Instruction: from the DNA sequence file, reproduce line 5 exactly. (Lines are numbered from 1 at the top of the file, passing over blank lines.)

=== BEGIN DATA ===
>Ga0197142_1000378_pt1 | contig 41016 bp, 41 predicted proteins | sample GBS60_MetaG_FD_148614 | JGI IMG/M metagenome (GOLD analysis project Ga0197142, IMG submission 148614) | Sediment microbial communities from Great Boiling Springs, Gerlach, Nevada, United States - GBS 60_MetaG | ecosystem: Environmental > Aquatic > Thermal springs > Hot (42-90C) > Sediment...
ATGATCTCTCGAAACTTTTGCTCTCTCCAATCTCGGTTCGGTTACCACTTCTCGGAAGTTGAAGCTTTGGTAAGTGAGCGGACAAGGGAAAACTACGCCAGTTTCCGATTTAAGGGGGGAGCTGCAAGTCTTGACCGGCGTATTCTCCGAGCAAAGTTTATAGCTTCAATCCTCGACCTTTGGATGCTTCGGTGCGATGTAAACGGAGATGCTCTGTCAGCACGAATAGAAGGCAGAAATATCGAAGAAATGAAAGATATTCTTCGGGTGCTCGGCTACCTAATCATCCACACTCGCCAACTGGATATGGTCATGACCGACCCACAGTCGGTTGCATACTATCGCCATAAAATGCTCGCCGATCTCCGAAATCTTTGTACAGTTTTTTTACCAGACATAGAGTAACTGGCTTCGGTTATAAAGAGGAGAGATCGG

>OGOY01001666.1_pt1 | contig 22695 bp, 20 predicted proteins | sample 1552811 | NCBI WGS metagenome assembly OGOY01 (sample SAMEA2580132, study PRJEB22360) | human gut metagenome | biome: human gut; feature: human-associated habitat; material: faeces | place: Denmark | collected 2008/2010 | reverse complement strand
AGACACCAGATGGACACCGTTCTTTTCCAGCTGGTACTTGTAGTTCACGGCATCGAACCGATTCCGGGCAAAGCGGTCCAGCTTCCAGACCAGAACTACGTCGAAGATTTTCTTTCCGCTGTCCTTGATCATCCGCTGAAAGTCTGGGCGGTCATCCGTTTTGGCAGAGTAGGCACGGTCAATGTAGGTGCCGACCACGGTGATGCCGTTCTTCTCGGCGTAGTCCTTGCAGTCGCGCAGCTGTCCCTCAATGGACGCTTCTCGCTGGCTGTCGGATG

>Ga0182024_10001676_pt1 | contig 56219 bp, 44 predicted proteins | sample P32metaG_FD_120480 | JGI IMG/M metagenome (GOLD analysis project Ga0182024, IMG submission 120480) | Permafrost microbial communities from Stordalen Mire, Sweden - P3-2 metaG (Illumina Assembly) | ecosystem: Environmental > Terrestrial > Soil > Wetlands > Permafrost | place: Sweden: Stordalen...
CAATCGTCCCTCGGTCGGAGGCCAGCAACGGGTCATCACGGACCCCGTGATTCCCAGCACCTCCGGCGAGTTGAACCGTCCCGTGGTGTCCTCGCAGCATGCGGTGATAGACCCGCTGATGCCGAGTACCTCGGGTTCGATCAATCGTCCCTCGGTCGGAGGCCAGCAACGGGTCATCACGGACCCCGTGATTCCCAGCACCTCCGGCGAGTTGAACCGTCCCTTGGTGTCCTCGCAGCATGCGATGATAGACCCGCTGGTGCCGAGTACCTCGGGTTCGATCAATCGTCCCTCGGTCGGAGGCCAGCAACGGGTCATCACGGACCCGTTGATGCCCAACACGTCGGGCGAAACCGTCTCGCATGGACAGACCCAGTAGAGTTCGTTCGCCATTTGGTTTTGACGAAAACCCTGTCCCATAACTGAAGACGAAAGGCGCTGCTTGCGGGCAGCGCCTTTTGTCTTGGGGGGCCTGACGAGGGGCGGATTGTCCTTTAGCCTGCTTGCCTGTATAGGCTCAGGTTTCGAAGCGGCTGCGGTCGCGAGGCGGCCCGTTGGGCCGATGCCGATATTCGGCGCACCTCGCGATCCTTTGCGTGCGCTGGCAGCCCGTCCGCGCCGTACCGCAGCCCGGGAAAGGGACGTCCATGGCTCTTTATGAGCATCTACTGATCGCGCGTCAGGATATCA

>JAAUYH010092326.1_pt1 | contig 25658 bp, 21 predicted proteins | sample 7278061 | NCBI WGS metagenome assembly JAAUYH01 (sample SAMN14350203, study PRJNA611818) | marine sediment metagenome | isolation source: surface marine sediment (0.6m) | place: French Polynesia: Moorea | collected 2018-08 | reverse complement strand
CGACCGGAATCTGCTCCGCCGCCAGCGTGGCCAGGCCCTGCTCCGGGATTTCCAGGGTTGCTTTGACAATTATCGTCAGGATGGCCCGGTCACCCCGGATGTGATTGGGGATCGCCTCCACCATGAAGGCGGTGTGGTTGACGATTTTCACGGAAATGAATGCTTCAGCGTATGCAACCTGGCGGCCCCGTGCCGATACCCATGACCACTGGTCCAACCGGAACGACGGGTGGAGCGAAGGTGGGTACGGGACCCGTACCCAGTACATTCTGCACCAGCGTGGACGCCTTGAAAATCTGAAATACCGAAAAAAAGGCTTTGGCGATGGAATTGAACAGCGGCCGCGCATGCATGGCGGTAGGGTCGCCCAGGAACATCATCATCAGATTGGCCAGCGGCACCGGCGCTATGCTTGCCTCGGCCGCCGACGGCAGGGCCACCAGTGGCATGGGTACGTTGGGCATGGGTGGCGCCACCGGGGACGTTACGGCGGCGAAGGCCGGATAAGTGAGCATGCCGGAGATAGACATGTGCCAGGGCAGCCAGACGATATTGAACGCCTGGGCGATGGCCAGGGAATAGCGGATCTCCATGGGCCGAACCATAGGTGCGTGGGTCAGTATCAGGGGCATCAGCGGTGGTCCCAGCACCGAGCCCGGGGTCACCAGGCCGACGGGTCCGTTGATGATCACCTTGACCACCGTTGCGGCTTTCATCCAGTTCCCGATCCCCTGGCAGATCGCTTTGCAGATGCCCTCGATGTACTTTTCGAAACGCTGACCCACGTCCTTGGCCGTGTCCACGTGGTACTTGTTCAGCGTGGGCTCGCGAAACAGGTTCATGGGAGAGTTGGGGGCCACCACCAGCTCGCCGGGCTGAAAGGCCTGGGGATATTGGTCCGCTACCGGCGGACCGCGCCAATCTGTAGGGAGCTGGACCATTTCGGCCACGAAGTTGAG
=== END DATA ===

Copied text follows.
>Ga0182024_10001676_pt1 | contig 56219 bp, 44 predicted proteins | sample P32metaG_FD_120480 | JGI IMG/M metagenome (GOLD analysis project Ga0182024, IMG submission 120480) | Permafrost microbial communities from Stordalen Mire, Sweden - P3-2 metaG (Illumina Assembly) | ecosystem: Environmental > Terrestrial > Soil > Wetlands > Permafrost | place: Sweden: Stordalen...